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Chapter 2-2

Chapter 2-2. Physical Properties of Matter. Physical Properties. A physical property of matter can be observed or measured without changing the matter’s identity.

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Chapter 2-2

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  1. Chapter 2-2 Physical Properties of Matter

  2. Physical Properties • A physical property of matter can be observed or measured without changing the matter’s identity. • Some examples of physical properties are state (phase), density, solubility, ductility, malleability, magnetism, and ability to conduct electricity.

  3. Physical Properties • State (or phase) is the physical form in which a substance exists. • The states of matter are solid, liquid, gas, or plasma. • Density is the mass per unit volume of a substance. • Solubility is the ability of a substance to dissolve in another substance.

  4. Physical Properties • Ductility is the ability of a substance to be pulled into wires. • Malleability is the ability of a substance to be rolled or pounded into thin sheets.

  5. Ductility & Malleability

  6. Density • Density is a physical property that describes the relationship between mass and volume. • Density is the amount of matter in a given space, or volume. • A golf ball and table-tennis (ping-pong) ball have similar volumes but the golf ball is denser because it has a greater mass.

  7. Density • In Figure 4, page 46, why do you think maple syrup is on the bottom of the six liquids? Why do you think corn oil is on the top? • The denser liquids sink to the bottom of the flask. The less dense liquids rise to the top. • The order in which the layers separate shows the order of increasing density.

  8. Density

  9. Density • Knowing the density of a substance will tell you if the substance will float or sink in water. • The density of water (at 4°C) is 1.00 g/cm3. • If an object is less dense than water it will float in water. • If the object is more dense than water it will sink.

  10. Density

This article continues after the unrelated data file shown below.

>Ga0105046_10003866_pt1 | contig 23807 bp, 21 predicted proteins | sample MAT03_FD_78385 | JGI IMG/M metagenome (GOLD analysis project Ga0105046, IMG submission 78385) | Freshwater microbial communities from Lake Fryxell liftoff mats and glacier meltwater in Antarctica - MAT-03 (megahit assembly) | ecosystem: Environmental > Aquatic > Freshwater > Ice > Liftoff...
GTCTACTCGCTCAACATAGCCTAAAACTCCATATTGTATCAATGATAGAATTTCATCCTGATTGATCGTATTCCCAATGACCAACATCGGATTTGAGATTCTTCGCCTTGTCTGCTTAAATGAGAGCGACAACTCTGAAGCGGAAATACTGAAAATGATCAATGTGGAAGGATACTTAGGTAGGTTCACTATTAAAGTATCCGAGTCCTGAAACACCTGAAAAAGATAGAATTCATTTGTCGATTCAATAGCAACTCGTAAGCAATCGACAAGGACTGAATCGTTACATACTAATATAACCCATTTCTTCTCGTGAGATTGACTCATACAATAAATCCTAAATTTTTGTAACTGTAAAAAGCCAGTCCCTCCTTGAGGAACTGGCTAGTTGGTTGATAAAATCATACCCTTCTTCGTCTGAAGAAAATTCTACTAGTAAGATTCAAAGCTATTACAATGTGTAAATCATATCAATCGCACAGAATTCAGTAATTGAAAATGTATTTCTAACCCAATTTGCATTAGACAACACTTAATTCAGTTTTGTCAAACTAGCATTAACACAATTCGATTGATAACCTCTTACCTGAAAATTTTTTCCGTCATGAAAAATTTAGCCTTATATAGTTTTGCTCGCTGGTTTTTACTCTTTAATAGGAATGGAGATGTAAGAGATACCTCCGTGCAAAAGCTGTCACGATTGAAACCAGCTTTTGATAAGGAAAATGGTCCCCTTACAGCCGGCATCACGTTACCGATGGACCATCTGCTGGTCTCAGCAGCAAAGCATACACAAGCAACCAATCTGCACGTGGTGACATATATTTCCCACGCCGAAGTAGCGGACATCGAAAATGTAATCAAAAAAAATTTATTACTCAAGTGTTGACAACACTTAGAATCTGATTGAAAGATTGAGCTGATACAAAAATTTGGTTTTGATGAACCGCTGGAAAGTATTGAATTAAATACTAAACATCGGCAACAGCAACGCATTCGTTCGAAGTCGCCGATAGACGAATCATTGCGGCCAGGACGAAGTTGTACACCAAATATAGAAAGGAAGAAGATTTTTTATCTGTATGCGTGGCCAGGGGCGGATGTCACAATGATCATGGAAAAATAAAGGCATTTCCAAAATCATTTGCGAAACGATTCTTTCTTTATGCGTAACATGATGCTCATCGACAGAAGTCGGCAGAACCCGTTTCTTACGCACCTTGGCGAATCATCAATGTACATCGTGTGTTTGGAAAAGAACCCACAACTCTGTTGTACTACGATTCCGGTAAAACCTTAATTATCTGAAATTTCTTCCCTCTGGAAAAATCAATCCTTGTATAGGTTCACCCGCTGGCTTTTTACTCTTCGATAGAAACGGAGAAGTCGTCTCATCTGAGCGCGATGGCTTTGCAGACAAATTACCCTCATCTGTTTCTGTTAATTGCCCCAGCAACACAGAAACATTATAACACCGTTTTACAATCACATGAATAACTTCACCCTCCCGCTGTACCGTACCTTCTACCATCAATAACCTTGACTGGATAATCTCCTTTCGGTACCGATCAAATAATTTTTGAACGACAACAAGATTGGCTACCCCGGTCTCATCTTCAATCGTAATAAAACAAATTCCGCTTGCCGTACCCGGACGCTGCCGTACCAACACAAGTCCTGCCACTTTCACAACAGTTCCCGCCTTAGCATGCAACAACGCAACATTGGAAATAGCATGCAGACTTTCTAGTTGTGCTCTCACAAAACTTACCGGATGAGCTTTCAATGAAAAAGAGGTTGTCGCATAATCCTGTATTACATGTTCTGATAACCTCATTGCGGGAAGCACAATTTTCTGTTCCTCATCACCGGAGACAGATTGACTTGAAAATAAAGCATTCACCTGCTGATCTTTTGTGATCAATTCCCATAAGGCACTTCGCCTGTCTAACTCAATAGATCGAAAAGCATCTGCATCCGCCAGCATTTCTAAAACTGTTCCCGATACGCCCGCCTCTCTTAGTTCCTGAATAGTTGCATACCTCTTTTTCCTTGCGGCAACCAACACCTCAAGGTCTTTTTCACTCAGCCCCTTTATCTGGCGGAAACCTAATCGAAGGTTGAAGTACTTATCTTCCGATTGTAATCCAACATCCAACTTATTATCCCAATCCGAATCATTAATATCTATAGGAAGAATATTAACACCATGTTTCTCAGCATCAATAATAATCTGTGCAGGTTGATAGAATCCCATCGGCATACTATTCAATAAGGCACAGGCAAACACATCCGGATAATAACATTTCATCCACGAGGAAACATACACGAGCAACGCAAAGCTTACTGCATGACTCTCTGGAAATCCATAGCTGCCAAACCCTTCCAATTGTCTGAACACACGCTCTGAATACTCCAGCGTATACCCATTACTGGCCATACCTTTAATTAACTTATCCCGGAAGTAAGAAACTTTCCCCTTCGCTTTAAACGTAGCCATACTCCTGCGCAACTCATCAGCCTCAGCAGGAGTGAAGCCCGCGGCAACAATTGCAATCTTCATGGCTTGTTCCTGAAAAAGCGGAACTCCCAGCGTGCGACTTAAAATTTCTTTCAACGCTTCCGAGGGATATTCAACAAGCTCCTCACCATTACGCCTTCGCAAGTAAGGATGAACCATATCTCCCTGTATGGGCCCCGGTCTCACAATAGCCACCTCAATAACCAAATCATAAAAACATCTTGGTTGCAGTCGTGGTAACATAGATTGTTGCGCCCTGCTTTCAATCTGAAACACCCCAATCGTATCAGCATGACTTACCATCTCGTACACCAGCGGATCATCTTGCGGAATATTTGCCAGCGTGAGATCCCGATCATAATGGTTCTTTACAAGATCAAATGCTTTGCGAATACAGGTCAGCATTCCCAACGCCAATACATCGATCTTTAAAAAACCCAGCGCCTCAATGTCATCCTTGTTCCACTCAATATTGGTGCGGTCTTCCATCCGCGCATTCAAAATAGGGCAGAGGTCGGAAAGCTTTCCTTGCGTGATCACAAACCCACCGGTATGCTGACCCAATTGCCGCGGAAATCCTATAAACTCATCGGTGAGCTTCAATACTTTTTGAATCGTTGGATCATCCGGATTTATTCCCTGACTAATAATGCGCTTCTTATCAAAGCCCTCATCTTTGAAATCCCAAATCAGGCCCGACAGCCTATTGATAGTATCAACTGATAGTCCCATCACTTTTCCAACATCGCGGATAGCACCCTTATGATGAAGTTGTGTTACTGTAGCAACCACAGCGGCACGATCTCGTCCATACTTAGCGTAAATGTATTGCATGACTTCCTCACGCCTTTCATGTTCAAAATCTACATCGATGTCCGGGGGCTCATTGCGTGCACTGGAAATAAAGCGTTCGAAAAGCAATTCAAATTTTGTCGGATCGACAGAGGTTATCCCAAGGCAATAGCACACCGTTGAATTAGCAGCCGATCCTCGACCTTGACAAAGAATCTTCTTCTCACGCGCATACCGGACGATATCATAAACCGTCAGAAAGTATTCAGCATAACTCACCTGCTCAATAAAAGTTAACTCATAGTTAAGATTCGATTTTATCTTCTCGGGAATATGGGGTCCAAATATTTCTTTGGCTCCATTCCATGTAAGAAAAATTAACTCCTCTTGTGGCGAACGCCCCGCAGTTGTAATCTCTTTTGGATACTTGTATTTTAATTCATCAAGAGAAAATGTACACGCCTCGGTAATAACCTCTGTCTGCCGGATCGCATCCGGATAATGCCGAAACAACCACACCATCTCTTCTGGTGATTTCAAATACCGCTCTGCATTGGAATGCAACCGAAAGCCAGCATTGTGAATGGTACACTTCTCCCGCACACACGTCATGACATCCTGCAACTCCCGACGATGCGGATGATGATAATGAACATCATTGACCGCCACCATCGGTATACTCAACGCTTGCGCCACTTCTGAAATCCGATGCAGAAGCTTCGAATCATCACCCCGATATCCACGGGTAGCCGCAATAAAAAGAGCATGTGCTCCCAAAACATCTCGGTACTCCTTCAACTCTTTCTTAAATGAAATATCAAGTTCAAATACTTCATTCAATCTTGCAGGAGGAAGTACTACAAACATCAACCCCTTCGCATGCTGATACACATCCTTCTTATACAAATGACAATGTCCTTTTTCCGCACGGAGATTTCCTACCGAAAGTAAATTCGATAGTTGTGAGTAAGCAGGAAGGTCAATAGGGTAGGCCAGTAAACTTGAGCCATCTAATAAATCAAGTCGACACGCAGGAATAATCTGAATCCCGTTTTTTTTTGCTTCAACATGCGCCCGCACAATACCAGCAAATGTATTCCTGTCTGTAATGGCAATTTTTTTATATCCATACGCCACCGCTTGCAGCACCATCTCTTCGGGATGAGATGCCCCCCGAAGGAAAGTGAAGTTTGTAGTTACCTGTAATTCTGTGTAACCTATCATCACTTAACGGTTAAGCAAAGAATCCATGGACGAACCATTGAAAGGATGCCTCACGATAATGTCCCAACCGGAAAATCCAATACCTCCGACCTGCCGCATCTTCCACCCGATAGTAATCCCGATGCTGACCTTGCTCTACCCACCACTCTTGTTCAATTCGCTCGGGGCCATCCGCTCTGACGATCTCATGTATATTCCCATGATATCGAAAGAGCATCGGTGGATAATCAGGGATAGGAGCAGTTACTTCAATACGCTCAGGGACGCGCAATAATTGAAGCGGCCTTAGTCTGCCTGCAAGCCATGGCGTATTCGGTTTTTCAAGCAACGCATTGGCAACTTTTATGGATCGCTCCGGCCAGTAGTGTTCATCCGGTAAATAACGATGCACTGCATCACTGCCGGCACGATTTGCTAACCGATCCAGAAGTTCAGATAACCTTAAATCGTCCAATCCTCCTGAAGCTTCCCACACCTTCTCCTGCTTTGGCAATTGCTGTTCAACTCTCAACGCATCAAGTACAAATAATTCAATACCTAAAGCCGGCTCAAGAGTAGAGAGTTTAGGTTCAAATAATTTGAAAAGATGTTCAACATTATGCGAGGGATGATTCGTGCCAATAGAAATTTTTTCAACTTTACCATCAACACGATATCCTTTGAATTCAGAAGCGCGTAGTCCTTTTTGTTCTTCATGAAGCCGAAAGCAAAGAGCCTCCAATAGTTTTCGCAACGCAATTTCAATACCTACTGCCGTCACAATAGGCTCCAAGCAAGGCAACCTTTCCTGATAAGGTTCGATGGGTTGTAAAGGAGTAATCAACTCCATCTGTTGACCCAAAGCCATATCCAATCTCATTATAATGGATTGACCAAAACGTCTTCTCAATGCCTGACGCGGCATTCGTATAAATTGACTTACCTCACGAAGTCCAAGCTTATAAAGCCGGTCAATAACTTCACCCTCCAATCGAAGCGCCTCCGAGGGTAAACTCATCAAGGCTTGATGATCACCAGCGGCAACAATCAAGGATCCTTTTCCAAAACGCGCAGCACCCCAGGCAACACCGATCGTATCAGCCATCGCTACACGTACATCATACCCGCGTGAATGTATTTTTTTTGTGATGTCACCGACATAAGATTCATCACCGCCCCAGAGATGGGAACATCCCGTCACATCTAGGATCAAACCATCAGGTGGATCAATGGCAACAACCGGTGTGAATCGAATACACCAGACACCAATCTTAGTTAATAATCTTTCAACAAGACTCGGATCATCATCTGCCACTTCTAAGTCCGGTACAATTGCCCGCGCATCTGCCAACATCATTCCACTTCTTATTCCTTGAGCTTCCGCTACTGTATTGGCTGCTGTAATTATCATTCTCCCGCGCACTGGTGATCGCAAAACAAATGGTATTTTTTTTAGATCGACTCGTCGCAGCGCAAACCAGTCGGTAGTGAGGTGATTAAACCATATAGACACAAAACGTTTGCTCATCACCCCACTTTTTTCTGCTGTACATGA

11. Solving for Density • Density (D) is found by dividing mass (m) by volume (V). • Units for density consist of a mass unit divided by a volume unit. • Common units for density are g/cm3, g/mL, kg/m3, and kg/L.

  12. Using Density to ID Substances • Each substance has a density that differs from the densities of other substances. • The density of a substance is always the same at a given temperature and pressure. • What is the density of Helium gas? • 0.00001663 g/cm3 • Write this in scientific notation. • 1.663 x 10-5 g/cm3

  13. Using Density • What is the density of Mercury (the only liquid metal at room temperature)? • 13.55 g/cm3 • Read the Math Focus section of page 47. Try the three sample questions.

  14. Using Density • What happens to the density of an object if the object is cut in half? Why? • The density remains the same because cutting the object in half will divide the mass & volume by the same amount. Also, the density of a substance remains the same no matter what size it is. All matter has its own unique density.

  15. Interesting Density Fact • The density of a fresh egg is about 1.2 g/mL, and the density of a spoiled egg is about 0.9 g/mL. The density of the egg decreases as it ages because as it spoils, it loses water through the tiny pores in the shell. • What would happen to a fresh egg if placed in a beaker of water? What would happen to a spoiled egg?

  16. Physical Changes • A physical change is a change that affects one or more physical properties of a substance. • Freezing water to make ice or sanding a piece of wood are examples of physical changes. • Physical changes do not change the identity of the matter involved, only some of the physical properties.

  17. Phase Changes are Physical Changes

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